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Sunday, October 31, 2010

Twitter and Flickr for citizen journalists

One of the neat things about blogging is being your own publisher. It is almost like putting out your own magazine. And just as no newspaper or magazine should go without images, your blog posts should not go begging for pictures.

Wikimedia Commons is one excellent place to look for copyright free images. Lot's of folk sharing lots of pictures are to be found there. Another good site is Flickr. Both sites make the copyright restrictions which apply to each image very clear. The restrictions vary from image to image, so stay alert as you search for pictures. Twitpic can also be a source of images but I have questions about using pictures found on Twitpic. More on this later.

Rally to Restore Sanity (and/or Fear!) was so reasonable. Bes... on TwitpicReady to restore sanity!  on TwitpicStephen Colbert is my favourite superhero (at the "Rally... on Twitpic

The above images are from Twitpic. I simply added the embedding code into the HTML of the Blogger page. The code is right there for the taking on the Twitpic page. Clicking on the glorified thumbnail image, above, will bring up the original Twitpic page.

Twitpic Photo: Yaman09
You can take larger images from Twitpic but you must view the full sized image and then right-click to Copy Image or Save Image As... You can also point, click and drag the image onto the desktop.

If you Copy Image, you can paste it directly into a photo enhancement program, like Photoshop, for cropping and tweaking.


If you copy, drag or save the image, this will break the link to the Twitpic's originating page. You must add a link under the picture to restore the connection. This is demanded by Twitpic:
"Remember! Twitpic Community Guidelines specify that if you post a Twitpic photo on an external website, the photo must link back to its photo page."
This all sounds good and sounds safe. No copyright infringement here, right? Since the embedding code was supplied, putting these pictures on one's page must be O.K., right? I don't know.

The first image may have been shot by the person twittering, making them the copyright holder, but I am suspicious of the middle image of Colbert and Stewart and the next one of Colbert alone. Were these images really taken by the person twittering? I have my doubts. A lot of stolen images are to be found in the Twitpic mix.

Flickr Photo: Jeff Gates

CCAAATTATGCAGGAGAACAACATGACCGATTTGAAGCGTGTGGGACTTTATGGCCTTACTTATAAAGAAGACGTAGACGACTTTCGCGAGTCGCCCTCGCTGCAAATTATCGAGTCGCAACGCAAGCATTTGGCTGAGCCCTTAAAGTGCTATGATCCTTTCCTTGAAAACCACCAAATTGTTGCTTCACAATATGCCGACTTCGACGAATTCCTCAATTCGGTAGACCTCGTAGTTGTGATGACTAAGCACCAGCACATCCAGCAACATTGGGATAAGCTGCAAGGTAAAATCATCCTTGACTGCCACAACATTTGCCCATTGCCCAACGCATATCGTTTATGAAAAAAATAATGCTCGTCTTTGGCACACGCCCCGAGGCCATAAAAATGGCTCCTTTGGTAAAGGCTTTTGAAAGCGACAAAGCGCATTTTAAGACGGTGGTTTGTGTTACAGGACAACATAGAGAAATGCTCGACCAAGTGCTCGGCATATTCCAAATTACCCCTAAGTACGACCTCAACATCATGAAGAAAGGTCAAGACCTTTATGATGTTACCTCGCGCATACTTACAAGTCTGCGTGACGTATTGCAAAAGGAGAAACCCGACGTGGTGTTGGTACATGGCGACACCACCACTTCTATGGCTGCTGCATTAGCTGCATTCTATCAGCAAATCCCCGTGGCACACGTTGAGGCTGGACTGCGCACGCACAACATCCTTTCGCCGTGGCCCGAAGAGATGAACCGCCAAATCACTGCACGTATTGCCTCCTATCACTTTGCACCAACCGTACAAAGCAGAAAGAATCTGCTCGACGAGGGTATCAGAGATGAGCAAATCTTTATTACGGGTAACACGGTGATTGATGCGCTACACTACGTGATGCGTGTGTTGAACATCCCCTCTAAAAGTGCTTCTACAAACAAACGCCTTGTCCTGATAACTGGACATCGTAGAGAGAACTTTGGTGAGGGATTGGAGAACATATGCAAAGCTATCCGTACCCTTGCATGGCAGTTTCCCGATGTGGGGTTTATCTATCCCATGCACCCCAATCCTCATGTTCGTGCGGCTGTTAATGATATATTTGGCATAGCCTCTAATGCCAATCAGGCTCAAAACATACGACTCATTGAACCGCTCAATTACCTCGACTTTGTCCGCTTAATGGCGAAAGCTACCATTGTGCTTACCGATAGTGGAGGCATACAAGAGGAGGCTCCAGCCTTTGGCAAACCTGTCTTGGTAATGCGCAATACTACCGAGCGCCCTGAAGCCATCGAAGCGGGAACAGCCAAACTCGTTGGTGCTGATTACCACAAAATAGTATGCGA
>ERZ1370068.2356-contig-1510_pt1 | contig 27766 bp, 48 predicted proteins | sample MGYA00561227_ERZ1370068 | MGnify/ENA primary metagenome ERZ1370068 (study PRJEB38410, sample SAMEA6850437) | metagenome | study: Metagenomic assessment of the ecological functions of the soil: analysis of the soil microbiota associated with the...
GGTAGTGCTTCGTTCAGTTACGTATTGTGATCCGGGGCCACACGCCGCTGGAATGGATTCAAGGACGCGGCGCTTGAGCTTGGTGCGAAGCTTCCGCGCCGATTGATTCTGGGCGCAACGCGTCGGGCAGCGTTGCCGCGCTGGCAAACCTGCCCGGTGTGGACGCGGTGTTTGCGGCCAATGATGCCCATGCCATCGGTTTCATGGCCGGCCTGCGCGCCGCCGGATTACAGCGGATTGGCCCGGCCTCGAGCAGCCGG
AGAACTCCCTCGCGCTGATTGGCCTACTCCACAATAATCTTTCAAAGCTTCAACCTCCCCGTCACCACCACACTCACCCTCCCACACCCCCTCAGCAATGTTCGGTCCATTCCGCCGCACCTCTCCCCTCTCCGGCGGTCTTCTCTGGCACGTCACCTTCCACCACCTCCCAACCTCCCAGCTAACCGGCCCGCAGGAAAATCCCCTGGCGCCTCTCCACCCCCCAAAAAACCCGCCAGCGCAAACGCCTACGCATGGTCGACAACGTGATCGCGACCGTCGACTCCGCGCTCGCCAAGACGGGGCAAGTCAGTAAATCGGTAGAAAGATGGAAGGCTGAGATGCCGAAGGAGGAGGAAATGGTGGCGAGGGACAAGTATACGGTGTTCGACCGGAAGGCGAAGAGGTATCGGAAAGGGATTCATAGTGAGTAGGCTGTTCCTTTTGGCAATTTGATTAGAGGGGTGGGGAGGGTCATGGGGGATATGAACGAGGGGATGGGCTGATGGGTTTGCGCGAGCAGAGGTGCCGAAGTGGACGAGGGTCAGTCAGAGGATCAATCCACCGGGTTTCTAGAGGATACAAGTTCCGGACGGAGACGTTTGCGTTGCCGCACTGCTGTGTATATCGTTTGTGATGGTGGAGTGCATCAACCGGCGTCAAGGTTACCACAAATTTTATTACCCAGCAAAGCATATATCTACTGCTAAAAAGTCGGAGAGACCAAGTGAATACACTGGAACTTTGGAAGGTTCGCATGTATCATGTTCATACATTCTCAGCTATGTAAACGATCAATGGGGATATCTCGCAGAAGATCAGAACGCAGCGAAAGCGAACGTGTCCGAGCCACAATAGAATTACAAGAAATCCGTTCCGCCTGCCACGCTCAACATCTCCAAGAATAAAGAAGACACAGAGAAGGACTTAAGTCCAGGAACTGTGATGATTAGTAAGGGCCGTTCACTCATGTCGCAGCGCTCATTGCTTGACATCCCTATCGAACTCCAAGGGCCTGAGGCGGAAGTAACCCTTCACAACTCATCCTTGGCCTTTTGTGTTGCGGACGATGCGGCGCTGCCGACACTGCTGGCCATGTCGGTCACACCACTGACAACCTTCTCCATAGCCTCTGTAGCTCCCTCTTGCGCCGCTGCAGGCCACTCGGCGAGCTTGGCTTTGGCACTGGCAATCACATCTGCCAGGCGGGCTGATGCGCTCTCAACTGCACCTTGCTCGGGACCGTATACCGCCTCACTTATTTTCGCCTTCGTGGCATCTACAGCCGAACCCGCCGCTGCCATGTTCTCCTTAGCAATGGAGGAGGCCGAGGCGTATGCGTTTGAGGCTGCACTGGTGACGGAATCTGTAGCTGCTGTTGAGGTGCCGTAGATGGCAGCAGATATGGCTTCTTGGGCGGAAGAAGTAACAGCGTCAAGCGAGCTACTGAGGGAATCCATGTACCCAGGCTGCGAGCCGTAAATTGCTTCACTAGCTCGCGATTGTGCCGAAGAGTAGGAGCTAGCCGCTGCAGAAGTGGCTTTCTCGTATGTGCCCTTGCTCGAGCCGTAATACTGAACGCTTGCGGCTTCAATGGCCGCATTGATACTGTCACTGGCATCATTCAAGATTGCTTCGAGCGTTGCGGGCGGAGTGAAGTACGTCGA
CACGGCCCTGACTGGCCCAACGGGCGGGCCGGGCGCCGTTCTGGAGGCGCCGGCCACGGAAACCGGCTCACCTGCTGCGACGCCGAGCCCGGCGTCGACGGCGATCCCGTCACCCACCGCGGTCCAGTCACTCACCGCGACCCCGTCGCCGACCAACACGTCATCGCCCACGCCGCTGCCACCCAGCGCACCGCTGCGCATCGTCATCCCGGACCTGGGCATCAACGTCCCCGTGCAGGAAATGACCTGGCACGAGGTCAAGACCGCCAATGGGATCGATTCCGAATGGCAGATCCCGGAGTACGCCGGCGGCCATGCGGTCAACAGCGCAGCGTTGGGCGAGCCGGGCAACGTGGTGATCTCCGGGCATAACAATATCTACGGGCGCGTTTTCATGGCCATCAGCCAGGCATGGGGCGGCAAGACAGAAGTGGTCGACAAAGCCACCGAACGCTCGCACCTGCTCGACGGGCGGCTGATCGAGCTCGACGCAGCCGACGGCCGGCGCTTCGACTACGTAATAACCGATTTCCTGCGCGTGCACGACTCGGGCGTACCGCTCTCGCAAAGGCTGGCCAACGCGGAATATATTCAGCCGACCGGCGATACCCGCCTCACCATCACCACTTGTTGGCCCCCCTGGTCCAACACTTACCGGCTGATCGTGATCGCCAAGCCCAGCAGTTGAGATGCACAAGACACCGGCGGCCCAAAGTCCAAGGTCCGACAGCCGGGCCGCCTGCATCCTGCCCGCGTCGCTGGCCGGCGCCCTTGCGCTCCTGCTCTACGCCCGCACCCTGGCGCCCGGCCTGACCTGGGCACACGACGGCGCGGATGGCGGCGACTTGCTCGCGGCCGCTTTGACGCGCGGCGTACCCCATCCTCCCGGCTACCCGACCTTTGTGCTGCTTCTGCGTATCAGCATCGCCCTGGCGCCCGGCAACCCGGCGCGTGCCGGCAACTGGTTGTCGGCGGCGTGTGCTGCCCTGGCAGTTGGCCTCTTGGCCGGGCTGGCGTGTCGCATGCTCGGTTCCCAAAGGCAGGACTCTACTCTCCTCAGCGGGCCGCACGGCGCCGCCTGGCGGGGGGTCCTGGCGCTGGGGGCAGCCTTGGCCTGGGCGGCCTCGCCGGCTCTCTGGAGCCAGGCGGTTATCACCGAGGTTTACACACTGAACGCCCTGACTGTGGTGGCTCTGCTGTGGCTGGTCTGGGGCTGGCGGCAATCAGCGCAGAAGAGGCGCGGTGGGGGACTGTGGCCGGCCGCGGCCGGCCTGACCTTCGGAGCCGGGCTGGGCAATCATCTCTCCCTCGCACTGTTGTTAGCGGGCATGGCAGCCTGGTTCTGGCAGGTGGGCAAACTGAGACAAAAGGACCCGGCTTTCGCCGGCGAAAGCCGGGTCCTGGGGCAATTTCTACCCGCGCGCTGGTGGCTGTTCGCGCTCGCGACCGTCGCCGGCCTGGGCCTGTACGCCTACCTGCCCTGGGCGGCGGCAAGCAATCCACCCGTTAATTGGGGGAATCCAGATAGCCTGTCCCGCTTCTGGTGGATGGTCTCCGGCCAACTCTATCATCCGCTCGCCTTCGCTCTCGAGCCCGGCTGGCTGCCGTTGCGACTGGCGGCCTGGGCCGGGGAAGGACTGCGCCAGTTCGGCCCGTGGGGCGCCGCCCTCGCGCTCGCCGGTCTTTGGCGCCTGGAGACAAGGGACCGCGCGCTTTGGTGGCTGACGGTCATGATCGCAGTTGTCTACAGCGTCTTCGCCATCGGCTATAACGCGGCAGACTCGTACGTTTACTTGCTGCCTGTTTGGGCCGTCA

Flickr Photo: Bridgette Blair
The two large images above were taken from Flickr. The first big image was removed from Flickr using a download function found on the Flickr site. It is a big file. The second was taken by right clicking the largest posted image available and using the "Copy Image" function. Afterwards, I resized the second image so that it would load faster. This resulted in a little loss of quality. (I can live with the loss; I, and my readers, like the speed.)

Flickr Photo: Joe Newman
Both these images appear to be safe to use on a blog but the Creative Commons licence seems to put them off limits for newspapers and others who would use these image to generate income. Click on the photographer's name in the credit line under the image, the name is linked to the originating Flickr page.

Flickr Photo: Bridgette Blair














The Flickr image, above left, has been cropped to accent the subject of the photo. It has also been brightened using Levels and Curves in Photoshop. I believe this is allowed.

The "Palin" picture and the crowd images were fitted onto the page using Blogger supplied tools with a little tweaking. When the second image, the horizontal one, was placed and sized, it was too large for the space. This forced the horizontal image to appear below the image of "Sarah Palin." By finding the size of the image in the HTML code, this is very easy, and subtracting ten percent from both the height and the width, the image was made to fit. (Use the Preview function in blogger to check your layout before posting. Be warned that your Blogger page may format differently on different computers.)

So, if you are blogging and need images, Flickr seems to offer the safest images for placing on your site. Flickr users are photographers while Twitpic users are posters of pictures --- pictures which may or may not be owned by the poster.

Be aware that Getty Images uses Flickr. You can see these images but you cannot use them without paying Getty. Pay close attention to the info found under the heading License. Make sure that you scroll the Flickr page so that you can see all the license info. Sometimes the Getty copyright warning may not be shown without scrolling. Watch for the black Getty Images symbol; If you see it, don't use the image.

Links: Flickr, Twitpic search

If you are writing a blog on a news event, remember to google the event itself or the event's sponsors.

The Government of Chile posted excellent shots from the recent rescue of the Chilean miners.

See: Government of Chile, Flickr page.


From the Democratic Party Facebook page.

The Democratic Party in the States have a Facebook page where they often post pictures. There were a lot of excellent pictures posted there from Obama's recent four-day tour of the west.




It is not always possible, but when it is, the safest pictures to use to illustrate your blog and other posts are the pictures you shoot yourself.

The American West, popular with tourists the world over, shown in my shot.
Cheers!
Rockinon

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